This Year In Kaifeng
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This Year In Kaifeng

Seder in Chinese city is sign of revival of ancient Jewish community.

My name is Heng Shi, I am a Chinese Jew, born and raised in the city of Kaifeng, along the banks of the Yellow River, among hundreds of people in Kaifeng who are descendants of the city’s Jews.

Now I live in Jerusalem, using my Hebrew name Tzuri.

Jews lived in Kaifeng for more than 1,000 years. Our ancestors were Sephardic Jews who traveled along the Silk Road and settled in China with the blessing of the emperor during the Song dynasty. They built a synagogue that stood for 700 years and had rabbis and preserved the traditions of our ancestors.

But by the end of the 19th century, because of assimilation and intermarriage, the community’s existence came to an end.

Last year, Passover returned to Kaifeng. For the first time since the 19th century, we had our first real, meaningful seder, organized by the Shavei Israel organization in Jerusalem. It was the first time in 200 years that a Chinese Jew was leading a traditional seder there.

While we did try to have seders in past years, last year was the first time we had a ritual meal and fully understood the meaning behind it.

Dozens of descendants of the Chinese Jewish community gathered around the table, and we stayed up late into the night talking about the Passover story, about the seder, and what it means for us as Chinese Jews.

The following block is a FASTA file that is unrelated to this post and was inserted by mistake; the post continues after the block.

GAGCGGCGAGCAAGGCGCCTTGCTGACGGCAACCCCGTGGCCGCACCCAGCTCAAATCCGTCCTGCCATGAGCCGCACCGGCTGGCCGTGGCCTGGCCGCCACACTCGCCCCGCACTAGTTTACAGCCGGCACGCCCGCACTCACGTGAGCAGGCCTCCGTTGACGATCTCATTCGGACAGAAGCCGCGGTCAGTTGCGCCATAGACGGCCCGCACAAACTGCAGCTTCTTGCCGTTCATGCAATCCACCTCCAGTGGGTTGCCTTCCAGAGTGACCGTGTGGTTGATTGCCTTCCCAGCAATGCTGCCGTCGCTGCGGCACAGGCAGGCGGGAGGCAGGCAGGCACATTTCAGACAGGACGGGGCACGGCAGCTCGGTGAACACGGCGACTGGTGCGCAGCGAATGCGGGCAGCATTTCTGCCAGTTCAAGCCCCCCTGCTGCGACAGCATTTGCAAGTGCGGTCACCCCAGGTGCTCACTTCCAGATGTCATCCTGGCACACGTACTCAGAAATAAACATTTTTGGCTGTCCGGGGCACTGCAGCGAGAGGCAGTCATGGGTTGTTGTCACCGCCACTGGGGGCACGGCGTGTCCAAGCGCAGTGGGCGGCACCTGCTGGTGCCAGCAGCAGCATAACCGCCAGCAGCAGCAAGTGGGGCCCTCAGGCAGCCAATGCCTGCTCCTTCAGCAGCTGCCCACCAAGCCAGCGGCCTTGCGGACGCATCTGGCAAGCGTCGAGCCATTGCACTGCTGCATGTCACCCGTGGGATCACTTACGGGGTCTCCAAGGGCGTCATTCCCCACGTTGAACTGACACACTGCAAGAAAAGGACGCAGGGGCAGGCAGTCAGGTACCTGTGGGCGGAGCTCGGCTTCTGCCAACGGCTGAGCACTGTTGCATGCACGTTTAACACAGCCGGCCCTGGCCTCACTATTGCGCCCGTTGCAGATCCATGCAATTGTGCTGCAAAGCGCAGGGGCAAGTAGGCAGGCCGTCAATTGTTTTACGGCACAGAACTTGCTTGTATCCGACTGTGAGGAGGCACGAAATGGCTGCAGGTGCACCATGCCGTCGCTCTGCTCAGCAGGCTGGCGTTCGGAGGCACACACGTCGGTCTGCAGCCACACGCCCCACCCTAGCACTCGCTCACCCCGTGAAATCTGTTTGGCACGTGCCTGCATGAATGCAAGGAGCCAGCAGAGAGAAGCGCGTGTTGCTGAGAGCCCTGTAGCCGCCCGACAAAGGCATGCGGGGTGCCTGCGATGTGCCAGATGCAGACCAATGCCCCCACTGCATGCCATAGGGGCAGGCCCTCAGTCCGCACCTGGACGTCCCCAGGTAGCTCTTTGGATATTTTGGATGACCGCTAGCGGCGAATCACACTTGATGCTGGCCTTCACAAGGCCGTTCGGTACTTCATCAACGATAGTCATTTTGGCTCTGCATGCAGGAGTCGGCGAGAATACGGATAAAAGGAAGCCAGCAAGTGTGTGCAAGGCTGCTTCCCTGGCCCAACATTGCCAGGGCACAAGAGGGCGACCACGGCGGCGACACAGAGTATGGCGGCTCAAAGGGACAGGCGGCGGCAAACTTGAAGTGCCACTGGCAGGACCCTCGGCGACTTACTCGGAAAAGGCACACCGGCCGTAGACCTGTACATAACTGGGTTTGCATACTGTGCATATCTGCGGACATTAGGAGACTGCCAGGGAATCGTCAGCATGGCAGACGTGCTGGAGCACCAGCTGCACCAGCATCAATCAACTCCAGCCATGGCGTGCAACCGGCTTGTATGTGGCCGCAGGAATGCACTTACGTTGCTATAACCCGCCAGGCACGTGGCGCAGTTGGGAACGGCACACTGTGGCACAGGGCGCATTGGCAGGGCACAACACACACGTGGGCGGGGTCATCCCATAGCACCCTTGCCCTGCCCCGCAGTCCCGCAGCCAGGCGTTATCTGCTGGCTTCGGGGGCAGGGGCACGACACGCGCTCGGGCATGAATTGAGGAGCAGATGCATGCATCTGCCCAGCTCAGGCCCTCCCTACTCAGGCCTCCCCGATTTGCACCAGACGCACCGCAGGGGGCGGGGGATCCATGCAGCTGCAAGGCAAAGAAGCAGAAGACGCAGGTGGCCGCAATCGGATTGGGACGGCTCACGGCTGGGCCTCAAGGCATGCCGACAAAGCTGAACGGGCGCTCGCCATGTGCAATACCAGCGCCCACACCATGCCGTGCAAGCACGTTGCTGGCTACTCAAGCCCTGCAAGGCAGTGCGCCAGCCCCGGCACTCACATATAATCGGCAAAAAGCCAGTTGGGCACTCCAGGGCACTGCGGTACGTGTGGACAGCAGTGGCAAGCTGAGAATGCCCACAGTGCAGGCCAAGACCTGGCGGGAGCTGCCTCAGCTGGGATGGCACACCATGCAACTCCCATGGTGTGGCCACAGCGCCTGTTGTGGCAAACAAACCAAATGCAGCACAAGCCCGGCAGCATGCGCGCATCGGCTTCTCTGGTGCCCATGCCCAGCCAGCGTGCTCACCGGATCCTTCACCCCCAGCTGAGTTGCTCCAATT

Several years ago, Michael Freund, chairman of Shavei Israel, brought me and six other young Kaifeng Jews to the Jewish state, where we learned Hebrew and Judaism. Two years ago, I completed my conversion with Israel’s Chief Rabbinate together with the other six guys.

We decided to make aliyah.

Last year I traveled back to China to lead the seder. I felt that I had to bring back to my family and friends in China what I had learned.

On the night of Passover, more than 50 Jewish descendants of Kaifeng Jews gathered at the Shavei Israel Hebrew Center in Kaifeng. We distributed Haggadot in Hebrew and English to the participants, along with a Chinese translation.

We sang the traditional songs (with a Chinese accent, of course!), drank the four cups of wine, and welcomed Elijah the Prophet.

The chazzan of our community, Gao Chao, who has a beautiful voice, learned many of the popular tunes that are sung in the West. Then, one of the old people told about how he remembered, as a child before the Revolution, that his parents used to slaughter an animal and put its blood on the doorpost on Passover, but he did not know the reason why. When I showed him the verse in the book of Exodus where it says that the people of Israel did just that thousands of years ago, right before the killing of the Egyptian first-born, he was shocked.

In Chinese culture, respecting one’s ancestors is a very important value. As we read the Haggadah and studied the experiences of our forefathers, we felt very connected to Jewish history.

The most emotional part of all was at the end, when we sang “Next Year in Jerusalem.” Many of the older people began to cry because it is a dream of theirs to go to the Holy City and live there. But unfortunately, because of bureaucratic reasons, they are unable to do so.

In my own life, “Next year in Jerusalem” has come true. Even though I would rather spend Passover this year in Israel, now it is my turn to give back to my community.

I feel the Kaifeng Jewish community still needs me. This year, I will once again be leading the seder in Kaifeng. And it looks like we will have an even bigger crowd than last year.

Tzuri (Heng) Shi, 29, lives in Jerusalem.

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